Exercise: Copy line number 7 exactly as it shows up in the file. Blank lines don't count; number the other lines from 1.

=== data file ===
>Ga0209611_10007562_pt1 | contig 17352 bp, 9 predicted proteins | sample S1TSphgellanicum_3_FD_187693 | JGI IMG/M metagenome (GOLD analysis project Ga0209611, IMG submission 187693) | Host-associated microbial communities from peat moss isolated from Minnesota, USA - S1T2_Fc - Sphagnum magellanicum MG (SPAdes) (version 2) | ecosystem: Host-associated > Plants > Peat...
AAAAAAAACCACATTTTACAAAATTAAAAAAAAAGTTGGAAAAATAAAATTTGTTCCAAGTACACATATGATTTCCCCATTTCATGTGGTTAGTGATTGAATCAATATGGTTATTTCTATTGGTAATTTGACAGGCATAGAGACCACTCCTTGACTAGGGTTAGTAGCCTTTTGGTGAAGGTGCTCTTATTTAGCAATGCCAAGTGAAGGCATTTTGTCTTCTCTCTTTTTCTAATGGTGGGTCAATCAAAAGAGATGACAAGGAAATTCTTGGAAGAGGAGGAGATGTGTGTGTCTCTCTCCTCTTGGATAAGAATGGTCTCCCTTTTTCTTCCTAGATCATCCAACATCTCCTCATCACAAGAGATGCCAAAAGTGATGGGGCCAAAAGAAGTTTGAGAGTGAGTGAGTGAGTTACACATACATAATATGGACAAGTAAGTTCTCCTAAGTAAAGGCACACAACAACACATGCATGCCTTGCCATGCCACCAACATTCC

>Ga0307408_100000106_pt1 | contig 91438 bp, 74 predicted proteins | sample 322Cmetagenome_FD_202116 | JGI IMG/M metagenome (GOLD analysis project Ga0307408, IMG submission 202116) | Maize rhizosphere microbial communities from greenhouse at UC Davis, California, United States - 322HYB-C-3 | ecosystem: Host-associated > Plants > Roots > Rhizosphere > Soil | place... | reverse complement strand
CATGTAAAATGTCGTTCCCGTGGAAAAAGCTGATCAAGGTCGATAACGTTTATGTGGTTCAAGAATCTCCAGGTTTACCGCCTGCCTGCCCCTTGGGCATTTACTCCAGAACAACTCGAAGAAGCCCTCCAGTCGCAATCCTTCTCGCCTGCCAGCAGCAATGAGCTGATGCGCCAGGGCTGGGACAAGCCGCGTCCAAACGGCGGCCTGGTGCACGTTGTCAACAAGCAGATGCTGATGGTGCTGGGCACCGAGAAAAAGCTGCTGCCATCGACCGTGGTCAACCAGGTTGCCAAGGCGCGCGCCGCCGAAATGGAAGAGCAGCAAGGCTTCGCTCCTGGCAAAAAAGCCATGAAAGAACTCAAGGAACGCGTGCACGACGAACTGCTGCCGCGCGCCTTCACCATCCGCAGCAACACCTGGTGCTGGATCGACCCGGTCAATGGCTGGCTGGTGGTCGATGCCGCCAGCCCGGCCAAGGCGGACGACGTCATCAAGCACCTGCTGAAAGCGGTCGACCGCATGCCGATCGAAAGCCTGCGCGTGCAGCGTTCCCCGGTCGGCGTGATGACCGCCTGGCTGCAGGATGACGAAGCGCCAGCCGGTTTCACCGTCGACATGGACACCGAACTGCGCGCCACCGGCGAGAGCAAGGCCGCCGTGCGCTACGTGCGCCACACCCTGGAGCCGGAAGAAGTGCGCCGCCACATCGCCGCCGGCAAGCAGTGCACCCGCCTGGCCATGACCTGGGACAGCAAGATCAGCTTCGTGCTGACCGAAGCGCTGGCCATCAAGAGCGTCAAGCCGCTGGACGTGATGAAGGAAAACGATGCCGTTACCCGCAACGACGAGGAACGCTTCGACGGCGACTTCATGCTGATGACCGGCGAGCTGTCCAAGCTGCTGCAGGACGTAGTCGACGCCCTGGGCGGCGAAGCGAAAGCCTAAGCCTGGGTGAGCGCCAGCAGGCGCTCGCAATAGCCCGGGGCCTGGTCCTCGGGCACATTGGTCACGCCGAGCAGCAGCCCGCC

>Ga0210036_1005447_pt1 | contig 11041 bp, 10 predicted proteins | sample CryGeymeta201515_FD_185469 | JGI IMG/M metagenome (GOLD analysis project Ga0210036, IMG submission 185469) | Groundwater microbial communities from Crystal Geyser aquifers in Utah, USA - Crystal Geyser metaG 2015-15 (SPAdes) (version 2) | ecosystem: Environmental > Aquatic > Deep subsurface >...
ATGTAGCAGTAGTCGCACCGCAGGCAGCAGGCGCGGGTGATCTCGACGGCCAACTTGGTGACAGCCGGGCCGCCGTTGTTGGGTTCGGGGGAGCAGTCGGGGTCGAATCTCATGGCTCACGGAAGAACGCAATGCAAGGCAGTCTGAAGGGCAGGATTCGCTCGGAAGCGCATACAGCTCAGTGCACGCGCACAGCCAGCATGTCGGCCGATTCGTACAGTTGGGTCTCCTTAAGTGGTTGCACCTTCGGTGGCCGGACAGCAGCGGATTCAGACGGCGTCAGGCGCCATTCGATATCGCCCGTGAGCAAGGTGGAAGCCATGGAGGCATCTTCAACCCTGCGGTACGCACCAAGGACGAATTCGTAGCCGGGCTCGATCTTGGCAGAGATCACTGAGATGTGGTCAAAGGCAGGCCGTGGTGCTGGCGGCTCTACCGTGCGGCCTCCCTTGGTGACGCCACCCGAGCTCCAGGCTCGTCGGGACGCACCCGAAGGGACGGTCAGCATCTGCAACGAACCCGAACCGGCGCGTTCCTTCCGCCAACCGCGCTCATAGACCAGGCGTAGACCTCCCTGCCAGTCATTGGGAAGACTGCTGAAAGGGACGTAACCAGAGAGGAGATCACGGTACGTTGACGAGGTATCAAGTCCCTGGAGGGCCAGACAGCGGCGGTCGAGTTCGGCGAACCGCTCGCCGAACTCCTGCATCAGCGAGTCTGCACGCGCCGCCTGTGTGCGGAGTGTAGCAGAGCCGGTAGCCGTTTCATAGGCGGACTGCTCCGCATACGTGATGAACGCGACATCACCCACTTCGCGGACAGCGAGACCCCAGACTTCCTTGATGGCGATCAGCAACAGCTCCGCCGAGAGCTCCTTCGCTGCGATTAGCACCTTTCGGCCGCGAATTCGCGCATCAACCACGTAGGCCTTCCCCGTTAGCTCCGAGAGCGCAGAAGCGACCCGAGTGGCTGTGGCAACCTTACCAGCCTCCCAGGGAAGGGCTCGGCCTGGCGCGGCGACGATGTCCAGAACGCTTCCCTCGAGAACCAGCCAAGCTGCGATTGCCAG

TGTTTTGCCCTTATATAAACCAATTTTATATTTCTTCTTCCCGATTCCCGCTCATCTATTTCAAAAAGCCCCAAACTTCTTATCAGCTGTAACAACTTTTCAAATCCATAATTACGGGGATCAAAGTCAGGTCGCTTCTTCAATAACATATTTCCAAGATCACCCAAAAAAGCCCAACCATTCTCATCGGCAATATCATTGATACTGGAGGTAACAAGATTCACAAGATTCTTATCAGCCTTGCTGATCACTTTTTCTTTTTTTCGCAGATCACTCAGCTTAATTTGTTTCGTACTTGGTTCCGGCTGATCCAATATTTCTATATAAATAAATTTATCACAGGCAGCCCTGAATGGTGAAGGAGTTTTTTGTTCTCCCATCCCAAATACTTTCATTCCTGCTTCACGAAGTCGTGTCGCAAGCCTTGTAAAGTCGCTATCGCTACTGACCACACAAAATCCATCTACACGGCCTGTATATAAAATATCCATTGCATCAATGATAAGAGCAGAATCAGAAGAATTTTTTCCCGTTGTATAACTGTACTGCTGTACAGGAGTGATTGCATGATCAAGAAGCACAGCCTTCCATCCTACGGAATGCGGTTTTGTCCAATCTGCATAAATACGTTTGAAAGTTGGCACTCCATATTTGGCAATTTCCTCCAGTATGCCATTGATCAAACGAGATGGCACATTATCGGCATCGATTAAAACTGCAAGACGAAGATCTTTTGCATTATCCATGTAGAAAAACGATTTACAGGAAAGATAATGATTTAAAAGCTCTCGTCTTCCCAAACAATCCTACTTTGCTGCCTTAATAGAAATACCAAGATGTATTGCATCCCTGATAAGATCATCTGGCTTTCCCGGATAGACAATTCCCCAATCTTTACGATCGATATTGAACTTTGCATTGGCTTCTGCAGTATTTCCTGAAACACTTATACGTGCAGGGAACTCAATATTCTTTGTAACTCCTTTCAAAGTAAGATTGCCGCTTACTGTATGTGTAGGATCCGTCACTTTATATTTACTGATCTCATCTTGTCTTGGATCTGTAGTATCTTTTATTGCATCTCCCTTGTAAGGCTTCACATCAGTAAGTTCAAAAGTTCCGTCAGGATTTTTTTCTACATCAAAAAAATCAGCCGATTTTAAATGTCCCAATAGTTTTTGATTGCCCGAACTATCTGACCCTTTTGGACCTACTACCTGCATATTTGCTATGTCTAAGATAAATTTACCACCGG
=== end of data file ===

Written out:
TGTTTTGCCCTTATATAAACCAATTTTATATTTCTTCTTCCCGATTCCCGCTCATCTATTTCAAAAAGCCCCAAACTTCTTATCAGCTGTAACAACTTTTCAAATCCATAATTACGGGGATCAAAGTCAGGTCGCTTCTTCAATAACATATTTCCAAGATCACCCAAAAAAGCCCAACCATTCTCATCGGCAATATCATTGATACTGGAGGTAACAAGATTCACAAGATTCTTATCAGCCTTGCTGATCACTTTTTCTTTTTTTCGCAGATCACTCAGCTTAATTTGTTTCGTACTTGGTTCCGGCTGATCCAATATTTCTATATAAATAAATTTATCACAGGCAGCCCTGAATGGTGAAGGAGTTTTTTGTTCTCCCATCCCAAATACTTTCATTCCTGCTTCACGAAGTCGTGTCGCAAGCCTTGTAAAGTCGCTATCGCTACTGACCACACAAAATCCATCTACACGGCCTGTATATAAAATATCCATTGCATCAATGATAAGAGCAGAATCAGAAGAATTTTTTCCCGTTGTATAACTGTACTGCTGTACAGGAGTGATTGCATGATCAAGAAGCACAGCCTTCCATCCTACGGAATGCGGTTTTGTCCAATCTGCATAAATACGTTTGAAAGTTGGCACTCCATATTTGGCAATTTCCTCCAGTATGCCATTGATCAAACGAGATGGCACATTATCGGCATCGATTAAAACTGCAAGACGAAGATCTTTTGCATTATCCATGTAGAAAAACGATTTACAGGAAAGATAATGATTTAAAAGCTCTCGTCTTCCCAAACAATCCTACTTTGCTGCCTTAATAGAAATACCAAGATGTATTGCATCCCTGATAAGATCATCTGGCTTTCCCGGATAGACAATTCCCCAATCTTTACGATCGATATTGAACTTTGCATTGGCTTCTGCAGTATTTCCTGAAACACTTATACGTGCAGGGAACTCAATATTCTTTGTAACTCCTTTCAAAGTAAGATTGCCGCTTACTGTATGTGTAGGATCCGTCACTTTATATTTACTGATCTCATCTTGTCTTGGATCTGTAGTATCTTTTATTGCATCTCCCTTGTAAGGCTTCACATCAGTAAGTTCAAAAGTTCCGTCAGGATTTTTTTCTACATCAAAAAAATCAGCCGATTTTAAATGTCCCAATAGTTTTTGATTGCCCGAACTATCTGACCCTTTTGGACCTACTACCTGCATATTTGCTATGTCTAAGATAAATTTACCACCGG